Are Swiss Jihadists a danger? The silence of Switzerland’s moderate Muslims was broken last week following the arrest in Kosovo of two imams who had travelled to Switzerland to recruit for Syria and Iraq. Four days later, the Albanian Islamic Centre of Lausanne denounced what it called “the brain washers” whose actions “daily shock the world and which have nothing to do with Islam”. One of those arrested is the imam of the Grand Mosque in Pristina, Shefqet Krasniqi, who visited Switzerland on his Schengen visa. The police found a considerable sum of Swiss francs when searching his home, according to Albinfo.ch, the Lausanne-based website for Albanian-speakers. Swiss-born Muslim convert Nicolas Blancho, known for his extremist views, including a bid to create a caliphate, had invited Krasniqi to address local mosques. The official view from Bern is that there is little risk of jihadist attacks against Swiss citizens and that ISIS activities here consist mainly of enrolling fighters via the internet and attempting to hack into banks to finance its holy war. The Swiss Intelligence service (SRC) has not updated its May 2014 estimate that there are 40 jihadists from Switzerland now in Syria and Iraq. Terrorism experts are also monitoring the online activities of 60 others on Swiss territory.
A francophone network was recently uncovered, involving several Swiss jihadists. According to a French television (TF1) report on 12 September, Switzerland has become a target of French intelligence following the arrest of an alleged terrorist from Thonon-les-Bains, who was part of a recruitment network led by an unnamed Swiss from Orbe.
“This is a war being managed online, on Twitter, Facebook or through blogs,” said Christina Schori Liang, a security expert with the Geneva Centre for Security Policy (GCSP). “This has caught the international community flat-footed. It is the first digital war the world has seen and we don’t know how to fight it. They are basically friends talking to each other online. What happens is that one of them leaves and then helps to recruit others. ISIS is not allowing them to return because it is training them to become martyrs for suicide missions.”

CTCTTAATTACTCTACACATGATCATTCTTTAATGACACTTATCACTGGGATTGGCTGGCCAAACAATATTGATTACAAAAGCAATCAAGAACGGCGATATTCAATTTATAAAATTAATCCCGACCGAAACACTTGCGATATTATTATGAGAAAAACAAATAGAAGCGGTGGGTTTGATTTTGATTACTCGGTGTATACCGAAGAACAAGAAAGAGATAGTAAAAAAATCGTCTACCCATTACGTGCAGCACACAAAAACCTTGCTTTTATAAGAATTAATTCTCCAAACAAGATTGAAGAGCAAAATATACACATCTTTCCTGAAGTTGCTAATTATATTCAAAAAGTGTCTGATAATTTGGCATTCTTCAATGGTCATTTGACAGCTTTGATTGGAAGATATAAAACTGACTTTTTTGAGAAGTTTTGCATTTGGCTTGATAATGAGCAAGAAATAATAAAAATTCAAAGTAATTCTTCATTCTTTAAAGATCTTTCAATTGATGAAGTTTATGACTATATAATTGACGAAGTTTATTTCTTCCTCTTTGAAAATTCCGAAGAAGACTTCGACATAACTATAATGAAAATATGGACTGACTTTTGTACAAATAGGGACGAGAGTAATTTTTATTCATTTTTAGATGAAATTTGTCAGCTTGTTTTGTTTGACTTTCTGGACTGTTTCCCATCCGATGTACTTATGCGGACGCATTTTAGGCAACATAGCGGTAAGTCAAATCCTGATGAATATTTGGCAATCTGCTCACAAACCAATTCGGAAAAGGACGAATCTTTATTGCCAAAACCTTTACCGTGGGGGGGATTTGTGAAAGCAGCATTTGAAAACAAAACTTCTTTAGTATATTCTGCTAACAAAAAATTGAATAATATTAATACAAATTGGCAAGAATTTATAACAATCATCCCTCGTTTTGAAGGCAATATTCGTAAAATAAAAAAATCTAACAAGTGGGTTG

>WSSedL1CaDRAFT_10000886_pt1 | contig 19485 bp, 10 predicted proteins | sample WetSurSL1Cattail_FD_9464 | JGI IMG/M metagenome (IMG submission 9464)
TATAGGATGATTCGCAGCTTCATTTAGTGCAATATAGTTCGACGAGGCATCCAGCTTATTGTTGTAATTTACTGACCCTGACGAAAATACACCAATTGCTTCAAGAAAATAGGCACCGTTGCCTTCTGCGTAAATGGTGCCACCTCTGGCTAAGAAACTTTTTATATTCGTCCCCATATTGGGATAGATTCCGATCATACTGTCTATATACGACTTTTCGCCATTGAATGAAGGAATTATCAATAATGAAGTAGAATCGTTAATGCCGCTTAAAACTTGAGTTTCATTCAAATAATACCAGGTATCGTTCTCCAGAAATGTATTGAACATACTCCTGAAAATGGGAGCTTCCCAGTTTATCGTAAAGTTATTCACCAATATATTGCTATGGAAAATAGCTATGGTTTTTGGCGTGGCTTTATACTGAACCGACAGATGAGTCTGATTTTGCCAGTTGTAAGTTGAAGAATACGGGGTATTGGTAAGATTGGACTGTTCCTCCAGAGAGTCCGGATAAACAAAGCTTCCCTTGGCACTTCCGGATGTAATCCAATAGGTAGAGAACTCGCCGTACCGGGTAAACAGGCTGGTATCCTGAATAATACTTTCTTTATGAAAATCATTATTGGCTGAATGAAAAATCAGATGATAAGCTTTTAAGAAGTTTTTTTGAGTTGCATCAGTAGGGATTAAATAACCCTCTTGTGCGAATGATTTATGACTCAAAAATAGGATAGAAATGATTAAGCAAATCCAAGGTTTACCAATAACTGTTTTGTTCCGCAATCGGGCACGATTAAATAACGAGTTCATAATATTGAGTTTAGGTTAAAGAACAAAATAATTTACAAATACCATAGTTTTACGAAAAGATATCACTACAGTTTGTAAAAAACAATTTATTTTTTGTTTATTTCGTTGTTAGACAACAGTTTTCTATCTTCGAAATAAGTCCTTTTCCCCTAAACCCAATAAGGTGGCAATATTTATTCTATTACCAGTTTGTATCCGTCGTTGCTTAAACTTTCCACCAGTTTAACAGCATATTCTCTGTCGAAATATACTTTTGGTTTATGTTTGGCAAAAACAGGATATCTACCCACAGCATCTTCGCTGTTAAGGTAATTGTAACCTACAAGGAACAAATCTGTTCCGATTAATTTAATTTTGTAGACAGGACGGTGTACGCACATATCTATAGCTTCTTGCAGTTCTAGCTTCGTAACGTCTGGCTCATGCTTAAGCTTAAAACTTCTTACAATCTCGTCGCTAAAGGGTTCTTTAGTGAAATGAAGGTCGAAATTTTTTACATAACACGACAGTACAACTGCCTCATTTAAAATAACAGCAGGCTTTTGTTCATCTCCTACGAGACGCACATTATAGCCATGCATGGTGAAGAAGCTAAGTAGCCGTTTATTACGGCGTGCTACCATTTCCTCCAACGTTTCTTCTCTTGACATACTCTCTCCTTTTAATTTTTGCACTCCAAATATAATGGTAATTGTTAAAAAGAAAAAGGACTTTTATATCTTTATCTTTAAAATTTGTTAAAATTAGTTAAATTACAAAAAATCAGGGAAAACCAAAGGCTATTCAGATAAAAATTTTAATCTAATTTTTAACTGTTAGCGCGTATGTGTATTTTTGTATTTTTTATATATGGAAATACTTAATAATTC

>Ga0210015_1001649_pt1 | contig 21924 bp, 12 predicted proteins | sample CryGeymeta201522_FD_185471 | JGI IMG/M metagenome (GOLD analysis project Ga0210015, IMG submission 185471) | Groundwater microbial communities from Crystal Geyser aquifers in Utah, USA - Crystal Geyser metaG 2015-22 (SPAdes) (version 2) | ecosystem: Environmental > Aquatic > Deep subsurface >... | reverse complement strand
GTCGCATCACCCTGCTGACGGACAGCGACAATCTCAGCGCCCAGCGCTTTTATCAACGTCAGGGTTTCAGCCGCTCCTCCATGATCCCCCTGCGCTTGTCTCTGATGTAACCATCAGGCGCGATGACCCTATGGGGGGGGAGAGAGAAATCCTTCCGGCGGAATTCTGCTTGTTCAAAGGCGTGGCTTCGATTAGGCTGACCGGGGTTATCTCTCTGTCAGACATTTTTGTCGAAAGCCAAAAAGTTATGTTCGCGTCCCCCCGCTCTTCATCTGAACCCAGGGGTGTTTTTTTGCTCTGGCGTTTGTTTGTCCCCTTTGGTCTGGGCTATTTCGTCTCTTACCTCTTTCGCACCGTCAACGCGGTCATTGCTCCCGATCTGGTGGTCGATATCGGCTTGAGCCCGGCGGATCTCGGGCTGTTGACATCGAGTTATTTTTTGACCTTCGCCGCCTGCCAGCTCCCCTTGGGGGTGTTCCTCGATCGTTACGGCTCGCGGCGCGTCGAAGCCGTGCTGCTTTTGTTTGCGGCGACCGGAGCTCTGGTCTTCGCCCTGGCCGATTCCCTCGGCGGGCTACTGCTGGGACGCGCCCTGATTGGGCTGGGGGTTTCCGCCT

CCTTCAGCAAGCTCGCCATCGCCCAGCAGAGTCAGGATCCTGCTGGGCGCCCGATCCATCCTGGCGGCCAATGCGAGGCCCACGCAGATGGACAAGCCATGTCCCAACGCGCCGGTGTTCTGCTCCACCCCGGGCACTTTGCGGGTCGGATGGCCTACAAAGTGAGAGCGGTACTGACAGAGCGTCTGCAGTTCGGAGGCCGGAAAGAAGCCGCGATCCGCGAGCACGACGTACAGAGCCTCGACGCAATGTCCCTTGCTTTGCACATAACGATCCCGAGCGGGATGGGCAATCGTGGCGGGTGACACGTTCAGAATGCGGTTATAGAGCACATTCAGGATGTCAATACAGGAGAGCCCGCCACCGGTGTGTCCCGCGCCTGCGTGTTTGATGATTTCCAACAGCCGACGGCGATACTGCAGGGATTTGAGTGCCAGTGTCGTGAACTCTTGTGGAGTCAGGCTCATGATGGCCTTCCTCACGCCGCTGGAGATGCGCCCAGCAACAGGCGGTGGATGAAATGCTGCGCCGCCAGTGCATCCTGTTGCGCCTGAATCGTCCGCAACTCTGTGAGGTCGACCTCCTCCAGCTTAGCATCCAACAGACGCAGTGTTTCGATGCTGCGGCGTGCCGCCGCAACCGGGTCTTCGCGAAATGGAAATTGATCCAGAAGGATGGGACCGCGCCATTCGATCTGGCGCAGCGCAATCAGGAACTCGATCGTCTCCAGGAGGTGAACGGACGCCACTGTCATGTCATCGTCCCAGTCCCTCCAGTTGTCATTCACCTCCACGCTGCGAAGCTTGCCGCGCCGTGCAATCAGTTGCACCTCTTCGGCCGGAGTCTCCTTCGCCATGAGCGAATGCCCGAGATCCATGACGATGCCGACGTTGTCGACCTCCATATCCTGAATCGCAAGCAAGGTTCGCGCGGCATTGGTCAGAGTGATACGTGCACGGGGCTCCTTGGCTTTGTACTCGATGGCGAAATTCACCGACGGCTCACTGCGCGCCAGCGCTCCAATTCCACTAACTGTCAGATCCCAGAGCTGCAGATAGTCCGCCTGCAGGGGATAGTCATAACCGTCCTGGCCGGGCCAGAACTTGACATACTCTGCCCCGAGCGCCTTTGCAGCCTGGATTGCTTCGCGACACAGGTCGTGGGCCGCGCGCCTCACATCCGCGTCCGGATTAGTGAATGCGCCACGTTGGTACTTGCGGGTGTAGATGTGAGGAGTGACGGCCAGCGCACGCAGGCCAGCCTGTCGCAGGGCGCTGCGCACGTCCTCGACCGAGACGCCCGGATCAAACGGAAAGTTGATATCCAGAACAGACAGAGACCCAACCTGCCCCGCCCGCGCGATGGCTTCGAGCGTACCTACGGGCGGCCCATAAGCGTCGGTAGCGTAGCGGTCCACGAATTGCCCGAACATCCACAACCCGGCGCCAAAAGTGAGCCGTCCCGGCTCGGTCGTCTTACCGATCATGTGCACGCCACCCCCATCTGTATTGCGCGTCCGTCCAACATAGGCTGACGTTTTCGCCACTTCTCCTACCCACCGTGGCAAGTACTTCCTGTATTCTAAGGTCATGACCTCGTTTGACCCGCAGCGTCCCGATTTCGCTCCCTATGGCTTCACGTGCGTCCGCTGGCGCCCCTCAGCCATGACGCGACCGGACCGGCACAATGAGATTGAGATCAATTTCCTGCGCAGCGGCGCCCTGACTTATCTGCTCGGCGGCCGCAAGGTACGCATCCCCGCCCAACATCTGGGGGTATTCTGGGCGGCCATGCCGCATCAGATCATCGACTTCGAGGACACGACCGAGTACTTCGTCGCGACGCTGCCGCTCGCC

Other experts say that while Westerners are beheaded when ransom money is not paid, it is moderate Muslims who have more to fear because they oppose a caliphate. Schori Liang and others believe one effective weapon against ISIS is counter-propaganda. The US Center for Strategic Counterterrorism Communications recently posted a video showing ISIS sympathizers blowing up mosques with Muslims inside and executing others. It ends with a note to would-be martyrs: “Travel is inexpensive because you won’t need a return ticket!” It then shows a body being thrown off a cliff.
Meanwhile, the Savatan Police Academy in St Maurice is planning a forum on 10 October to discuss the return of religious wars and how to use the internet to combat jihadist recruitment. Lorenzo Vidino, a security expert at the Federal Institute for Technology (ETH) in Zurich, agrees with the official view that the primary jihadist activity in Switzerland is using the internet to recruit martyrs and hack into banks. He also believes the jihadist threat to Switzerland is small because “the Swiss policy of neutrality does not provide a source of political grievance”.